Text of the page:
Genotoxic effects of lead were studied in blood cell samples from 23 workers of battery manufacturing plants and 23 unexposed controls. Tests included chromosomal aberration (CA) assay and X-ray induced challenge (XRC) assay to assess DNA damage and interference with DNA repair processes after an in vitro exposure of X-ray. Cases were classified into categories according to their blood lead levels. The CA frequencies in the exposed and control groups were not significantly different by the conventional CA assay, however, the XRC assay demonstrated significantly elevated CAs. Non-significant but reduced DNA repair responses were also observed in lead exposed workers. The results suggest that lead exposure may cause reduction in DNA repair capacity.
American Journal of Industrial Medicine, Apr. 2005, Vol.47, No.4, p.358-363. Illus. 23 ref.

CIS 06-884 Guignon N., Sandret N., Vincent R.
Exposures to carcinogens, mutagens and reprotoxic substances
Exposition aux produits cancérogčnes, mutagčnes et reprotoxiques [in French]
Results of the SUMER 2003 survey of workers' exposure to occupational hazards, indicate that an estimated 2.3 million workers are exposed to carcinogens in France. Among the 83 chemicals or chemical families listed in the SUMER questionnaire, 28 are carcinogens, among which four are also classified as mutagens, and three are classified as reprotoxic. Most exposed workers are blue-collar male workers. Many women are exposed in the health and personal care sectors. During the last ten years, there has been a slight increase in exposures to carcinogens, but technical protective measures have become far more widespread. However, more than one third of the exposed workers still do not benefit from these measures.
Documents pour le médecin du travail, 3rd Quarter 2005, No.104, p.471-483.$File/TF144.pdf [in French]

CIS 06-652 Barruyer C.
Chemicals and fertility, a poorly understood link
Substances chimiques et fertilité, un lien trop méconnu [in French]
This article examines the antifertility effects of chemical substances commonly used in the construction industry. Substances with suspected spermicidal effects include some glycol ethers (banned in France since 1997), phthalates used as PVC plasticizers, styrene and some solvents. It is recommended that the exposure to these substances be limited, in particular through the use of personal protective equipment.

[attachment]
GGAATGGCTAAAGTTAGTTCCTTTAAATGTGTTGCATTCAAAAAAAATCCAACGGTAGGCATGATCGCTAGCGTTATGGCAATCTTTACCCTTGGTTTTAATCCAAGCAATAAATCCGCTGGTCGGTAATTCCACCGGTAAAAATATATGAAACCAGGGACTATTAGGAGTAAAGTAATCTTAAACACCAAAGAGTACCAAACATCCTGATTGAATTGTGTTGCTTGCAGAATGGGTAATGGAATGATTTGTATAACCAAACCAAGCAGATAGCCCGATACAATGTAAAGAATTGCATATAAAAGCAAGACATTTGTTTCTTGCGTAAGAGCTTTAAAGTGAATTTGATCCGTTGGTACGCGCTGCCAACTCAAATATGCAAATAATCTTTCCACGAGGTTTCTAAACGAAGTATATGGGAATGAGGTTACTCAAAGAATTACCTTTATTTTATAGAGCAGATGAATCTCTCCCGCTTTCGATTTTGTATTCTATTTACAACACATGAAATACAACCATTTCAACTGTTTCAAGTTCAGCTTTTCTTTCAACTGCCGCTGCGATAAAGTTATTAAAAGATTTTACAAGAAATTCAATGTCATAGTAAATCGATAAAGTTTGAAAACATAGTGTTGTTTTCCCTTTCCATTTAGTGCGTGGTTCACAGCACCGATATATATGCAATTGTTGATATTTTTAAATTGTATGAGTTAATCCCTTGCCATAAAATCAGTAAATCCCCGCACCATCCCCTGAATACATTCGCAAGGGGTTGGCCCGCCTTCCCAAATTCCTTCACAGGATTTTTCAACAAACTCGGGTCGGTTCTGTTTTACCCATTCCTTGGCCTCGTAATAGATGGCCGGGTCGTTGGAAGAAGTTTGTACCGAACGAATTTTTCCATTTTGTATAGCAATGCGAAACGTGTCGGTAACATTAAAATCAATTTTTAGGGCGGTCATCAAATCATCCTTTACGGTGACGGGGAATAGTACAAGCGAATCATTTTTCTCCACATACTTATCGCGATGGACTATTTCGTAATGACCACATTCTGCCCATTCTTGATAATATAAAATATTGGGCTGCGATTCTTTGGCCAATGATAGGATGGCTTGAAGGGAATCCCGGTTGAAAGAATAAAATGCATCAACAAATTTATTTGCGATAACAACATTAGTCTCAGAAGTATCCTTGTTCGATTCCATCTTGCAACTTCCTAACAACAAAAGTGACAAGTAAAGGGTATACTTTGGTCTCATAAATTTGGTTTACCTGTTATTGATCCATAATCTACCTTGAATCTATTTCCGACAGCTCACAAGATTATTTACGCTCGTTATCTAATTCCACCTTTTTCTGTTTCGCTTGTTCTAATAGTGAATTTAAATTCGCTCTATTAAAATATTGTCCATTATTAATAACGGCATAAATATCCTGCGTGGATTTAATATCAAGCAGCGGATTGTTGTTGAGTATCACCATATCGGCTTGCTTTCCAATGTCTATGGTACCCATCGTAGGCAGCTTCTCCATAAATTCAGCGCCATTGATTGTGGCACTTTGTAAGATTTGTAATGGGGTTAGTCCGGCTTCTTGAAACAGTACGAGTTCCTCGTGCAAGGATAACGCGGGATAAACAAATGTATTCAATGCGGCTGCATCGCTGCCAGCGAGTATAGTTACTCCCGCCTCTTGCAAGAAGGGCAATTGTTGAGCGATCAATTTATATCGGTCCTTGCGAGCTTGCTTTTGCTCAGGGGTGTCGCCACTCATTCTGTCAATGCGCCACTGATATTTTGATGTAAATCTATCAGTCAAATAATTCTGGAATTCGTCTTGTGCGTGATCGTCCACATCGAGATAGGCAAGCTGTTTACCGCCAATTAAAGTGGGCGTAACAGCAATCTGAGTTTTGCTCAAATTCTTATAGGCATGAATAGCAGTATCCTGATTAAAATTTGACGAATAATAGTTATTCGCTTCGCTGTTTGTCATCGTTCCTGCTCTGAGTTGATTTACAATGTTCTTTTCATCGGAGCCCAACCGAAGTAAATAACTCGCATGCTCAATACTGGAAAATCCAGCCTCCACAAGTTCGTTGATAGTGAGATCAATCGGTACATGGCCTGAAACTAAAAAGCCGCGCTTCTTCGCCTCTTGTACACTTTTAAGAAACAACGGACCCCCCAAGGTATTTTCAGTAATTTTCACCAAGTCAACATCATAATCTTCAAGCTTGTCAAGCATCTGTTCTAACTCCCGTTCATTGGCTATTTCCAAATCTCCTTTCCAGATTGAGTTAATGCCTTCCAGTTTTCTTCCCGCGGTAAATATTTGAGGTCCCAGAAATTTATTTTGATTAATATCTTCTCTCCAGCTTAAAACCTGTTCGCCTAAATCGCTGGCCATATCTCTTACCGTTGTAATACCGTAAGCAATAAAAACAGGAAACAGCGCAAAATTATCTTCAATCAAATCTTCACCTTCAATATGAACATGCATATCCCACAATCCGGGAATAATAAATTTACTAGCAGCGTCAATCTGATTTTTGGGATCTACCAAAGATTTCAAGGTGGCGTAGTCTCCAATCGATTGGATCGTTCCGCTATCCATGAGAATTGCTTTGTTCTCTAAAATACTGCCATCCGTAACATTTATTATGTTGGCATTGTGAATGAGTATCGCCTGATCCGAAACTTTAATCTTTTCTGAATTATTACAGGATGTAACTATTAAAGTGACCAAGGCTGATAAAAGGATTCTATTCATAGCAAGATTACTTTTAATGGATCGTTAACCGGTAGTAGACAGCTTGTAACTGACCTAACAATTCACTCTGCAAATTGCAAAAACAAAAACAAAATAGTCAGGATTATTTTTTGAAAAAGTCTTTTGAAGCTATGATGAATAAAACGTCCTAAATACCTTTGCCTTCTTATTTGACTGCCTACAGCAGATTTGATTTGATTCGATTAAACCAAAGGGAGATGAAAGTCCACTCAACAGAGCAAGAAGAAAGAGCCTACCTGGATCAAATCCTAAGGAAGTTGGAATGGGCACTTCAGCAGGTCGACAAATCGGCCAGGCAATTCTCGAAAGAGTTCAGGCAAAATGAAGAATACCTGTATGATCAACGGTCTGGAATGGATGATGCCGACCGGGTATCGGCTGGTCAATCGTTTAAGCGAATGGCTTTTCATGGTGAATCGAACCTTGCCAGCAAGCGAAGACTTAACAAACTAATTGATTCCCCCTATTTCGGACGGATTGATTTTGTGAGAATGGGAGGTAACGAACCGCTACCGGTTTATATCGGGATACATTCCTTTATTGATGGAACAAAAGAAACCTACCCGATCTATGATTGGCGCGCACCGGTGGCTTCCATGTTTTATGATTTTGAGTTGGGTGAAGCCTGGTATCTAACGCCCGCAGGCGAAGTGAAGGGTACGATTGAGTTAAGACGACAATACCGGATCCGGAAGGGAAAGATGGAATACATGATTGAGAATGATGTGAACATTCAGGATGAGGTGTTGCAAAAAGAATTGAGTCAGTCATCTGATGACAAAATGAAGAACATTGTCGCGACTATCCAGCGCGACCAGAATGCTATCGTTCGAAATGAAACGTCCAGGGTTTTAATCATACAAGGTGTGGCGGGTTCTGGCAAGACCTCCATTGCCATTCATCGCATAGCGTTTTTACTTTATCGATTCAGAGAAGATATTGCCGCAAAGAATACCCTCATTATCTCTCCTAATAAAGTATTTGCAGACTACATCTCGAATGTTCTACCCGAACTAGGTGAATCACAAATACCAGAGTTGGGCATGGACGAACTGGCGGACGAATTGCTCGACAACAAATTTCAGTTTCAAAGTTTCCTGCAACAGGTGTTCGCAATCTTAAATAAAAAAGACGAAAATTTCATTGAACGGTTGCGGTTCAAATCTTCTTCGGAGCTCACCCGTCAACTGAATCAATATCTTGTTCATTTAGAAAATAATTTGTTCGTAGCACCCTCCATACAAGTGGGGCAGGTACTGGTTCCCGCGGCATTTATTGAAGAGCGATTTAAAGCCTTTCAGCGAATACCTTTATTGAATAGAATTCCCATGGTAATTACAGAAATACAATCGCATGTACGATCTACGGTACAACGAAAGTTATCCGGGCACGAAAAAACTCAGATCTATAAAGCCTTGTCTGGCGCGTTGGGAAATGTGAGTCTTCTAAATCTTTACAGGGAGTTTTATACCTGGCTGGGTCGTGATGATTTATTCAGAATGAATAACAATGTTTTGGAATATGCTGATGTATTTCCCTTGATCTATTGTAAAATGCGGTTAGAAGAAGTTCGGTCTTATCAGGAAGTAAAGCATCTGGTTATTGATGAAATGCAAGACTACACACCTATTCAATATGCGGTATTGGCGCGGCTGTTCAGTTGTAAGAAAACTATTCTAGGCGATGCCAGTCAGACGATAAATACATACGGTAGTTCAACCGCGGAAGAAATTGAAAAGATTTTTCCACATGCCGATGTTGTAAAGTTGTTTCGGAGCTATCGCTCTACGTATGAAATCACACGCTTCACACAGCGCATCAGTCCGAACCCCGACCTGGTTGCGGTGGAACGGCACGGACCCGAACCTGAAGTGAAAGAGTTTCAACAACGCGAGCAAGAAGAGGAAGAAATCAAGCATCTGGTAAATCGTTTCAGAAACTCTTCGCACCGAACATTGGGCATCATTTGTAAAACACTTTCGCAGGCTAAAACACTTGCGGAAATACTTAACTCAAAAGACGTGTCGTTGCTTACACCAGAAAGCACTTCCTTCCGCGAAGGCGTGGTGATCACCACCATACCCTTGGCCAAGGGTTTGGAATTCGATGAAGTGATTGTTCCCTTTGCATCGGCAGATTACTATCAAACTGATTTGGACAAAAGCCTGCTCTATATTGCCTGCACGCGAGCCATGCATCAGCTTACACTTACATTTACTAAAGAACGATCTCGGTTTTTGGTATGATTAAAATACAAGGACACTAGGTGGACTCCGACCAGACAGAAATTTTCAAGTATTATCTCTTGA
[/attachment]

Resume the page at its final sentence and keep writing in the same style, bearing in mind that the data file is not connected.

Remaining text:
Prévention BTP, Dec. 2005, No.80, p.52-54. Illus.

CIS 06-625 Laffon B., Teixeira J.P., Silva S., Loureiro J., Torres J., Pásaro E., Méndez J., Mayan O.
Genotoxic effects in a population of nurses handling antineoplastic drugs, and relationship with genetic polymorphisms in DNA repair enzymes
Concern about the genotoxic risk associated with chronic handling of antineoplastic drugs has increased, and usual safety practices may not avoid exposure. The comet assay and micronuclei (MN) test were performed on 30 oncology nurses and 22 controls. Data obtained showed increased cytogenetic and DNA damage in the exposed group, although statistical significance was only reached in the comet assay. There is evidence that the present handling practices of antineoplastic drugs in some Portuguese hospitals may not prevent exposure. Present data suggest that genetic polymorphisms in the studied DNA repair enzymes may influence the individual susceptibility to DNA damage related to chronic handling of antineoplastic drugs.
American Journal of Industrial Medicine, Aug. 2005, Vol.48, No.2, p.128-136. Illus. 75 ref.

CIS 06-674 Idrovo A.J., Sanin L.H., Cole D., Chavarro J., Cáceres H., Narváez J., Restrepo M.
Time to first pregnancy among women working in agricultural production
This study explores risk factors potentially associated with reduced fertility among women working in cut flower production. A cross-sectional study of time to first pregnancy was undertaken in 47 Colombian floriculture companies. 2,085 women were interviewed regarding potential reproductive, lifestyle and work history predictors of time-to-pregnancy (TTP), measured in months. Fertility odds ratios (FORs) were estimated for various factors associated with longer TTPs. Reduced FORs were found for the several factors, including work in flower production, less than 24 months (FOR 0.86) or two years or more (FOR 0.73).
International Archives of Occupational and Environmental Health, July 2005, Vol.78, No.6, p.493-500. 45 ref.

CIS 06-376 Ichihara G.
Neuro-reproductive toxicities of 1-bromopropane and 2-bromopropane
2-Bromopropane (2-BP), used as an alternative to chlorofluorocarbons in a Korean electronics factory, caused reproductive and haematopoietic disorders in male and female workers. After identification of 2-BP toxicity, 1-bromopropane (1-BP) was introduced as an alternative. 1-BP was considered less mutagenic than 2-BP, but subsequent animal experiments revealed 1-BP to be a potent neurotoxic substance. It was also revealed that 1-BP has reproductive toxicity, but with target cells that are different from those of 2-BP. After the first animal study describing the neurotoxicity of 1-BP, human cases were reported showing decreased vibration perception, paraesthesia in the lower extremities, decreased sensation in the thighs, ventral and gluteal regions, stumbling and headache, as well as mucosal irritation. More work is necessary on the dose-response of bromopropanes in humans and on the mechanisms underlying the differences in toxic effects between the two bromopropanes.